Asserting creativity, breaking barriers
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Through the ages, art has displayed a gender bias against women. Today women express their personality and talent; global magazines honour the 100 most powerful women from different disciplines. Such acknowledgment of merit didn't always happen so easily. Let me take you to 19th century Western Europe that experienced incredible waves of original art and culture. In my observation, the 1826 invention of photography by French inventor Joseph Nicephore Niepce radically changed the idea of metaphor. Till then artists were compelled to depict realism. Photographic reproduction suddenly made artistic realism redundant. This jolt liberated the non-conformists among artists. Van Gogh was the first example of those who unconsciously painted from imagination. People labelled his work tache (stain) not art, and contradictions marked this period's art when painters and sculptors started to deviate from realism.
My favourite sculptress, an irrepressible genius, continued the non-conformist tradition. She started sculpting at age 12, using family and domestic helps as models. Her control over clay modelling was astounding. Recognising her talent, her father, a state administrator, sent his family to Paris so she could be trained in sculpture. Ecole des Beaux Arts, the famous Parisian art school where I too have studied, did not allow women into their precincts then. Women as nude models could sit for hours inspiring male artists, but the opposite was totally unimaginable. I've never understood men's scepticism in barring women from artistic activities where feminine qualities of rationality, patience, and aesthetics would fit beautifully. Artemisia Gentileschi in the 17th century was among the first women that the male-dominated art world acknowledged. However, many of her paintings got attributed to her artist father, Orazio Gentileschi. It was only in 1960-70s that a feminist artist movement came about to establish women artists.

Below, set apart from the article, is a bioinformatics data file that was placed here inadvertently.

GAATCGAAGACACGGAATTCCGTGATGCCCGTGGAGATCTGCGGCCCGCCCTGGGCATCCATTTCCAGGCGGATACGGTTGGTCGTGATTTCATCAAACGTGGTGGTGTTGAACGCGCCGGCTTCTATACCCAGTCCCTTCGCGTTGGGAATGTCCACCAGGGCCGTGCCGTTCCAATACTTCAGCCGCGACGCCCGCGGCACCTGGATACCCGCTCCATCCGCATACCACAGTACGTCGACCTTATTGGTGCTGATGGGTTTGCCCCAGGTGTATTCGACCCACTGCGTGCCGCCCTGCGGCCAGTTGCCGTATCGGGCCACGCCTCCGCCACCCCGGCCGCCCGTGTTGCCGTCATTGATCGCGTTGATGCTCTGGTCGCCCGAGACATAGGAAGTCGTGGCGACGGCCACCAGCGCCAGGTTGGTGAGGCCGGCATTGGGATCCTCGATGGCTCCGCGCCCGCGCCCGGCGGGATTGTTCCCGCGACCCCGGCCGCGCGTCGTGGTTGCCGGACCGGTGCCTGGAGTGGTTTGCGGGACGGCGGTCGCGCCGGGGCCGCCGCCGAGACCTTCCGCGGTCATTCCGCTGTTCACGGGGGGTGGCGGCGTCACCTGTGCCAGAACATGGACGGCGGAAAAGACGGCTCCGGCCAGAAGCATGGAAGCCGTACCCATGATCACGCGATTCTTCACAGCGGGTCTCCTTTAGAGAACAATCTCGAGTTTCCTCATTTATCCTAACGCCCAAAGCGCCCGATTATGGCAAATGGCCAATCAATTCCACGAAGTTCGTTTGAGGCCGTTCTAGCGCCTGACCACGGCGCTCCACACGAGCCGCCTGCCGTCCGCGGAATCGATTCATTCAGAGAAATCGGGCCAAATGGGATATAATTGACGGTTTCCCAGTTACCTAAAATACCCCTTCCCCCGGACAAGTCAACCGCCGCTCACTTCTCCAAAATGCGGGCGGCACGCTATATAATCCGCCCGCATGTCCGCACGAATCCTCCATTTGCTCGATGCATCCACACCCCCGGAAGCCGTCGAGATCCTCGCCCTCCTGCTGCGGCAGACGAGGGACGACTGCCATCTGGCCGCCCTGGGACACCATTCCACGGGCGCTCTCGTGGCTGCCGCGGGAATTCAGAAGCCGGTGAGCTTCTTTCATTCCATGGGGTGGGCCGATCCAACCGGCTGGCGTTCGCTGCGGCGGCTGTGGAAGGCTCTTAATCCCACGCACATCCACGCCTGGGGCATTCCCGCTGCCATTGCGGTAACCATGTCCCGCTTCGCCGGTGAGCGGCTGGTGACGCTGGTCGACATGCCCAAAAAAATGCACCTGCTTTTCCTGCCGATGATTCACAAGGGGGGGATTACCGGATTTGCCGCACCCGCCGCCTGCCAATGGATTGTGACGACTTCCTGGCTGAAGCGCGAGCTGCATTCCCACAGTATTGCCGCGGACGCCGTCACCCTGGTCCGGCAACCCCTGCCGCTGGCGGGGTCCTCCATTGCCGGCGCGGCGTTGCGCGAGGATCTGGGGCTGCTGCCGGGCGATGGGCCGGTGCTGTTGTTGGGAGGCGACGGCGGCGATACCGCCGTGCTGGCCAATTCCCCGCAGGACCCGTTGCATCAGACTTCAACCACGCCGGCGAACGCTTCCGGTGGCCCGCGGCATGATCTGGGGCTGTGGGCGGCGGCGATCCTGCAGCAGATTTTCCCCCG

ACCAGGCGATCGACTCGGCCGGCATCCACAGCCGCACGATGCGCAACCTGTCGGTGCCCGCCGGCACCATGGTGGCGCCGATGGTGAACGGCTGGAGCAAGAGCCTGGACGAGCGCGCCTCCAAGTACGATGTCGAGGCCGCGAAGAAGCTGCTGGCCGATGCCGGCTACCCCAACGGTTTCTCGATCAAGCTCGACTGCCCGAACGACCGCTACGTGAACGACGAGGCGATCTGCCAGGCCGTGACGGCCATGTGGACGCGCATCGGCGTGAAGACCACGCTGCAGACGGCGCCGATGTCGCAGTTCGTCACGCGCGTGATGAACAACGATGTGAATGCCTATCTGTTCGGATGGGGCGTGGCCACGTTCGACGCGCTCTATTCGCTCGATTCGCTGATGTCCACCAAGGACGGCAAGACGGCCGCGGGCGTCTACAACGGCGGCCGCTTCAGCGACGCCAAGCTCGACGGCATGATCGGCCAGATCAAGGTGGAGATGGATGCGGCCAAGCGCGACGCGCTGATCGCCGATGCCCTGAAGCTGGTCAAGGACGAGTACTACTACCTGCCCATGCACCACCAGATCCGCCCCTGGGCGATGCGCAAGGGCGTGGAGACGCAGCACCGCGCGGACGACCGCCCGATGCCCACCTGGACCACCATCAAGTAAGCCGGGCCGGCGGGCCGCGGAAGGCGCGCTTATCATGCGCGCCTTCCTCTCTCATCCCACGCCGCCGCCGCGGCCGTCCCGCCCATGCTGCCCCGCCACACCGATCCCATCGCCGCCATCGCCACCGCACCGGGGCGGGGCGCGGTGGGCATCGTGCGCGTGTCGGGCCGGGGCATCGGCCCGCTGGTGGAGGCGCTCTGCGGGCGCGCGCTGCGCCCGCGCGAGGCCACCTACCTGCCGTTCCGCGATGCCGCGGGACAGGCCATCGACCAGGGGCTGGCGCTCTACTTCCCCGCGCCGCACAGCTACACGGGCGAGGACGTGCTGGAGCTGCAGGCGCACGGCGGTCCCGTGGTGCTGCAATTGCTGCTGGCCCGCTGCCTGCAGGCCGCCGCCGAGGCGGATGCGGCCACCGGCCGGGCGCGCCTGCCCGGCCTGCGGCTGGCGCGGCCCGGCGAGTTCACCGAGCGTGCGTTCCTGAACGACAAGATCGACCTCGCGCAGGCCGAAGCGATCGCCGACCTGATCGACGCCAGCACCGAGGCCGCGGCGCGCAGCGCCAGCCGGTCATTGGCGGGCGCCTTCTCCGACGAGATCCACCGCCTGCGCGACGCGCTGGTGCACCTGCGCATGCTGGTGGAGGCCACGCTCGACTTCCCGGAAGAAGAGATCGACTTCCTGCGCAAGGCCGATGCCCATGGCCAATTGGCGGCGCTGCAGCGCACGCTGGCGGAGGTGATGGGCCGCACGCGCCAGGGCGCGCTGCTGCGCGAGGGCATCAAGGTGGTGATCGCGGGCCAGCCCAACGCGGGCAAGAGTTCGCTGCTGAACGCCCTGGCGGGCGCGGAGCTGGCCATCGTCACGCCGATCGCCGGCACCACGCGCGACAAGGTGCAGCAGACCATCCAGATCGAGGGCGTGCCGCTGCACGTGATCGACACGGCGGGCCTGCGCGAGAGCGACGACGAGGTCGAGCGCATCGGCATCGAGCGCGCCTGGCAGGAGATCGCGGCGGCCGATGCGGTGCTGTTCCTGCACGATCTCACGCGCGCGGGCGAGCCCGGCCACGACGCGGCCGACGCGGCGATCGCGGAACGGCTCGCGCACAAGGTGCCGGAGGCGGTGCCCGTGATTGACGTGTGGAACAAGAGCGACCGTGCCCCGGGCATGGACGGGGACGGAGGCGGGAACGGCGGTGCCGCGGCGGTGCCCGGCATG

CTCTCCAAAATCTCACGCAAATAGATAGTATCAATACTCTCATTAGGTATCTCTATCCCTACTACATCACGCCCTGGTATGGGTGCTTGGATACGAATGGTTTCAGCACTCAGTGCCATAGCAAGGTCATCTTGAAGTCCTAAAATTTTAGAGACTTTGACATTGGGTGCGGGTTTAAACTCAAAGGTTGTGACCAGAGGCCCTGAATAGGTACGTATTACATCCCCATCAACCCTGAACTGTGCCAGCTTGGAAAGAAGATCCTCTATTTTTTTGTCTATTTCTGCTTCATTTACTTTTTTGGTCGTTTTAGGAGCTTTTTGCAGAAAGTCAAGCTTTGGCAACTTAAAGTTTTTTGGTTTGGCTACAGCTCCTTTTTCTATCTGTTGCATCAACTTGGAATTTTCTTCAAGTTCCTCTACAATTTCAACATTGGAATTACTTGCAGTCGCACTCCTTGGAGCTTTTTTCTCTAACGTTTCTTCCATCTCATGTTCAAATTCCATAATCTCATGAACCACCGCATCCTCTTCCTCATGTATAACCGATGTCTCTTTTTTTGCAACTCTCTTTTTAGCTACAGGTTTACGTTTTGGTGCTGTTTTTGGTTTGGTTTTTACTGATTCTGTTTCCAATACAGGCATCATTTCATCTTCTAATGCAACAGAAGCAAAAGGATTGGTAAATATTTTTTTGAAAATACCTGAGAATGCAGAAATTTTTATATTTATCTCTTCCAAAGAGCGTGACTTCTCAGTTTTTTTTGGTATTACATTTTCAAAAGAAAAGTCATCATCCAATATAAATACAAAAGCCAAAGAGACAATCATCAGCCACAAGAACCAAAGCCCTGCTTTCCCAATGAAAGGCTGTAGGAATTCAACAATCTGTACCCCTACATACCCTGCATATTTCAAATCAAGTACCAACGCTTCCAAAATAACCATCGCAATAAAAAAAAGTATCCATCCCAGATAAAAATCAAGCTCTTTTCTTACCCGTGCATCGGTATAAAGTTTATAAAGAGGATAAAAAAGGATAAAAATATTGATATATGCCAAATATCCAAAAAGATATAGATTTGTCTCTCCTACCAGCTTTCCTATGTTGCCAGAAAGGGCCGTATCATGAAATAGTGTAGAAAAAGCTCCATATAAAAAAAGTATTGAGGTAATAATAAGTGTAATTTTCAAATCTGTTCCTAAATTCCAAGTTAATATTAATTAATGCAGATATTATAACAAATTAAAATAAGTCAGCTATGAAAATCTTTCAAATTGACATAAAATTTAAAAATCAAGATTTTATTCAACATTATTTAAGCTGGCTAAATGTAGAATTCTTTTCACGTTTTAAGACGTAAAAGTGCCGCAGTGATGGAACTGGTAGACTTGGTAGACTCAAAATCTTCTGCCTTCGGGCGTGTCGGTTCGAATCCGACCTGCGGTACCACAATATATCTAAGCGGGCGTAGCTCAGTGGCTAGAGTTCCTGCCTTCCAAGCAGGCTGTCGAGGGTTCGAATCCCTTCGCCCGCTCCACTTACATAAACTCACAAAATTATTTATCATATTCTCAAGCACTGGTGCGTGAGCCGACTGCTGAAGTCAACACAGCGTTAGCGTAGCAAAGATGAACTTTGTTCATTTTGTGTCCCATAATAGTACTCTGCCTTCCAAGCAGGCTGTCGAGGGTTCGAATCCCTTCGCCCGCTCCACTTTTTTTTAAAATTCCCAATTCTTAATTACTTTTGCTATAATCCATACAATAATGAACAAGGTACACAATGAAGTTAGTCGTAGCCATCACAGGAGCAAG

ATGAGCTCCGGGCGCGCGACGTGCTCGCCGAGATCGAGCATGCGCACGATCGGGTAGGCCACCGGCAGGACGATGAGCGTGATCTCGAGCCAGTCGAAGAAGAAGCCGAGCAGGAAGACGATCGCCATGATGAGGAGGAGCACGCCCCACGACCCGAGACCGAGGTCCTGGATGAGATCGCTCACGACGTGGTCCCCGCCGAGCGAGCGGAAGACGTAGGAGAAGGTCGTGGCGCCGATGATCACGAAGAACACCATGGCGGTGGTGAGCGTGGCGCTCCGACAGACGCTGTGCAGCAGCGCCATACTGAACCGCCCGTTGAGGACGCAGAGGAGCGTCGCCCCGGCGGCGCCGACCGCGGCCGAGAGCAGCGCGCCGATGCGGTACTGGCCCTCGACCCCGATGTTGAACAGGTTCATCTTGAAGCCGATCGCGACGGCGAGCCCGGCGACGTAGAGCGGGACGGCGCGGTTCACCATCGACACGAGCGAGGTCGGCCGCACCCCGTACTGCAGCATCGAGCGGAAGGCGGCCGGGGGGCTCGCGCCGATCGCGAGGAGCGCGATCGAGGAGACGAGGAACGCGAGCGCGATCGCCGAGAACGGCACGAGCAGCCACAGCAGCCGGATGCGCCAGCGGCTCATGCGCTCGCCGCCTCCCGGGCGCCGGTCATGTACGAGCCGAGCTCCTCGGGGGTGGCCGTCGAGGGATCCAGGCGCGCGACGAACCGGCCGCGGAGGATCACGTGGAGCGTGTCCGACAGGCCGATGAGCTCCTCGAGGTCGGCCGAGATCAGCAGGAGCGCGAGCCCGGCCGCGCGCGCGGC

Ignoring taboos, this assertive sculptress sculpted the male body. Women artists then were denied nude male models on moral grounds. Her 'real life heroes' were murderers Pranzini and Troppmann, while her 'favourite heroine in real life' was Louise Michel, a French anarchist in the 1871 Paris Commune. Her attraction to Louise's struggle was because she typified disruptive ideas like demanding gender equality, professional education for girls, women's right to divorce, and abolition of prostitution.
Being of noble lineage, her mother opposed her sculpting as it was a male preserve. So she left home to train privately. By age 17 she became pupil to that era's most illustrious sculptor. He was twice her age, a known womaniser. Their fiery, scandalous affair left her parents aghast. In 15 years of besotted, wild, unpredictable togetherness, they produced their most inspired sculptures even as they competed artistically. When she became pregnant, she wanted his full-fledged attention, but he hesitated to leave his long-term mistress. So without telling him, she aborted, and permanently singed their relationship. Thereafter she submerged into paranoia, believing he was persecuting her. But her expressive work continued to get commissions. A gallery owner sought her out to exhibit her modelled bodies. Her father protected and financed her. When he died, her mother and brother packed her off to a mental asylum in 1913.
Neither of the two lovers could forget their tempestuous love affair. Her most poetic sculpture, 'Waltzing Couple', symbolised this passion. Being the first to experiment with 'sketching from life', she brought sculpture inside the home. She worked on new materials like onyx and made miniatures called 'The Wave' and 'The Gossips'.
This compelling, tragic narrative belongs to Camille Claudel. Being the first woman who broke rules, she proved that a woman can be a great sculptor. She was the beautiful muse and paramour to Auguste Rodin (her master), the most important sculptor of modern times, his hallmark sculpture being 'Thinker'. So haunted was he by her memory that in a feverish state before his death, he'd asked to see her. Reine-Marie Paris, grand-daughter of Camille's brother Paul Claudel, defied family taboos and revealed, from Camille's letters to Paul, that her family had allowed Camille to fade away among madwomen. They ignored doctors' suggestions that she return to her family. Camille never did sculpt again in her last 30 years in the asylum. She died in 1943 at age 78. Camille exemplifies an artist's rebelliousness and talent, but the die was cast against her. No one cared or dared to rescue her from obsessive delusions, not even her lover Rodin who died in 1917, the brother she doted upon, nor the mother who hated her. In her paranoia, she destroyed most of her sculptures, only 90 masterpieces were later found. Camille fought for women's rights and has since gained recognition as a breakthrough sculptress of the 20th century. I'll be continuing to write about a few women's courage that brought real change towards achieving gender equality.
Shombit Sengupta is an international creative business strategy consultant to top management. Reach him at www.shiningconsulting.com
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